(via spoopymakhno)

This was posted 3 days ago. It has 118 notes.
etund:

Marcel Breuer, Martha Erps, Katt Both and Ruth Hellos, from the Bauhaus school in Dessau, 1927

etund:

Marcel Breuer, Martha Erps, Katt Both and Ruth Hellos, from the Bauhaus school in Dessau, 1927

(via sweet-love-und-romance)

This was posted 5 days ago. It has 1,239 notes. .
jbinjapan:

Cabaret Voltaire - The Living Legends (1990)

jbinjapan:

Cabaret Voltaire - The Living Legends (1990)

(via sweet-love-und-romance)

This was posted 5 days ago. It has 190 notes. .
…tolerance in our society can be said to be genuinely repressive, in that it offers a means of defusing the most dangerous and subversive ideas: not censorship, but the transformation into a fad, is the most effective way of destroying a potentially threatening movement or revolutionary personality.
Jameson, Frederic, Marxism and Form: Twentieth-Century Dialectical Theories of Literature (Princeton, Princeton University Press, 1971) p.110 (via fuckyeahdialectics)

"Communism an idealistic stage in yr life"

Fuck off

(via bustakay)

This was posted 5 days ago. It has 134 notes.

bustakay:

noceans:

sell it baby

Tonight @ 8pm: these fingers fly/flay at The (Fucking) Animal House, as Square Cultists emerge from the depths of various personal and collective voids to lay waste to this vile Dystopia known to some as the West and to others as the soon to be picturesque ruins of the Security State (feat. Teen Trash, Snr. Olympics, T, Young Professionals and Jack Knife). Be there or risk dying in the flames of a burning city. Counter-Terrorism Narcs will be splattered at the door. 

This was posted 5 days ago. It has 11 notes.

suicidewatch:

Sonic Youth “Where The Red Fern Grows” (early demo)

This was posted 6 days ago. It has 135 notes. Played 470 times.
musicboys:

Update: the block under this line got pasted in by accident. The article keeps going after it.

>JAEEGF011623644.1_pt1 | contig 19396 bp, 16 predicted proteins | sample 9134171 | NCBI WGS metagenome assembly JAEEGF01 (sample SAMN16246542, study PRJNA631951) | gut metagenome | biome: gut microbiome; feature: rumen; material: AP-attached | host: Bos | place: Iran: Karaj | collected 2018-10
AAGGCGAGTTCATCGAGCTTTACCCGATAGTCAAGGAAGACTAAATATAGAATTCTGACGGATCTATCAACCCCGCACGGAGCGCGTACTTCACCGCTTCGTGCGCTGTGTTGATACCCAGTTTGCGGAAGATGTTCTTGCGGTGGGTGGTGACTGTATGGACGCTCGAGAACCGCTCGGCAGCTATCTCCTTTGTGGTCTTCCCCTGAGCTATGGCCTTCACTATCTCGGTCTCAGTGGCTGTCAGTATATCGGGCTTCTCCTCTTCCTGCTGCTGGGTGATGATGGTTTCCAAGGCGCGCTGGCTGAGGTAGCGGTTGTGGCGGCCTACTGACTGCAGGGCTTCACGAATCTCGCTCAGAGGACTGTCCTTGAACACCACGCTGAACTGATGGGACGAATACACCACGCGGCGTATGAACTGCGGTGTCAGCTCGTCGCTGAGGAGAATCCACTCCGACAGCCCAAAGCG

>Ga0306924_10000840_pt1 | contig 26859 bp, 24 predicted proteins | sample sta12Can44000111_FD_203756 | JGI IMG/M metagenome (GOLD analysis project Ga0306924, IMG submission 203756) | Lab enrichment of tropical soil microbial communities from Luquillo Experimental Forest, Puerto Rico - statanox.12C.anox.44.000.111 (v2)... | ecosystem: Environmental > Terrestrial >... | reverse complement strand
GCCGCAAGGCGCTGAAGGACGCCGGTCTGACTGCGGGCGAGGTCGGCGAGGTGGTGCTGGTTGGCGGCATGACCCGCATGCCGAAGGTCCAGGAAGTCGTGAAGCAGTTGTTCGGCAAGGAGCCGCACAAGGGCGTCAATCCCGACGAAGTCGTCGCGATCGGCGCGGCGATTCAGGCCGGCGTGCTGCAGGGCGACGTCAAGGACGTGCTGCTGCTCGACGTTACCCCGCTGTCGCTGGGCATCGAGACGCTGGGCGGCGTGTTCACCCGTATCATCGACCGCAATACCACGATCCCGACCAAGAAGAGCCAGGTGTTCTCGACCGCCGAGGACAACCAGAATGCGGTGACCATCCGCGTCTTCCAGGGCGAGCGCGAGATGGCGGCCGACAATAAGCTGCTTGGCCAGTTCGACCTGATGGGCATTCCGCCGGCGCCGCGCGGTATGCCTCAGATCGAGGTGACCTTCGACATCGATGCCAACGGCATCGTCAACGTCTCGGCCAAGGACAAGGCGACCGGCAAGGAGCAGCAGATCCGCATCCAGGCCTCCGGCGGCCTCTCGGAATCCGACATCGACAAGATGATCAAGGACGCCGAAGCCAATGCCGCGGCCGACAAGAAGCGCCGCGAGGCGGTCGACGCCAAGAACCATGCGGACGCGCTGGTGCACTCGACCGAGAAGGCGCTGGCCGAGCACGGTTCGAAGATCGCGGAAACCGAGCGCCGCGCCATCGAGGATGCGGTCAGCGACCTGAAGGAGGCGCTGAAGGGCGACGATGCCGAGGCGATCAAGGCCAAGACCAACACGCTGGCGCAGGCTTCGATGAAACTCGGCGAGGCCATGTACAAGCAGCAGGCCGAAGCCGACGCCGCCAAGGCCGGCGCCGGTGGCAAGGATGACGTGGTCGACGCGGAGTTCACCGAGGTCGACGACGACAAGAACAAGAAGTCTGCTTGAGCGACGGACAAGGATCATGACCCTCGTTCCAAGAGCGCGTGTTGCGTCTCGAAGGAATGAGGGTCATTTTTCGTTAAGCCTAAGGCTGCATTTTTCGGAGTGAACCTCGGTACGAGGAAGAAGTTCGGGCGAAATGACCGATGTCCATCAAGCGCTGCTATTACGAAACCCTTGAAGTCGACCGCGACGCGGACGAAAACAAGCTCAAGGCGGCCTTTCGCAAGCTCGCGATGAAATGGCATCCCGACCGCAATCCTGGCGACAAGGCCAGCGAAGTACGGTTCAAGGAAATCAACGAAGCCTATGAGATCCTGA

Suicide by Catherine Ceresole.

musicboys:

Suicide by Catherine Ceresole.

(via suicidewatch)

This was posted 6 days ago. It has 55 notes. .
Students who considered themselves socialists were not so much interested in the poor as they were desirous of leading the poor, of being their guides and saviors. It was just this paternalism toward the poor that the vision of solidarity I had learned in religious settings was meant to challenge. From a spiritual perspective, the poor were there to guide and lead the rest of us by example if not by outright action and testimony. As a student I read Marx, Gramsci, and a host of other male thinkers on the subject of class. These works provided theoretical paradigms but rarely offered tools for confronting the complexity of class in daily life.

[…]

[W]hen I told friends and colleagues that I was resigning from my academic job to focus on writing, I was warned that I was making a dangerous mistake, that I could not possibly live on an income that was between twenty and thirty thousand dollars a year. When I pointed to the reality that families of four and more live on such an income, the response would be “that’s different”; the difference being, of course, one of class. The poor are expected to live with less and are socialized to accept less (badly made clothing, products, food, etc.), whereas the well-off are socialized to believe it is both a right and a necessity for us to have more, to have exactly what we want when we want it.
bell hooks, where we stand: Class Matters, chapter 4 (via snailfan)

(Source: facelessbitchmage, via autoluminescent)

This was posted 1 week ago. It has 14,138 notes.
But what is growth of productive capital? Growth of the power of accumulated labour over living labour; growth of the rule of the bourgeoisie over the working class. When wage-labour produces the alien wealth dominating it, the power hostile to it, capital, there flow back to it its means of employment – i.e., its means of subsistence, under the condition that it again become a part of capital, that is become again the lever whereby capital is to be forced into an accelerated expansive movement.
Karl Marx, ‘Wage Labour and Capital’. (via bustakay)
This was posted 1 week ago. It has 5 notes.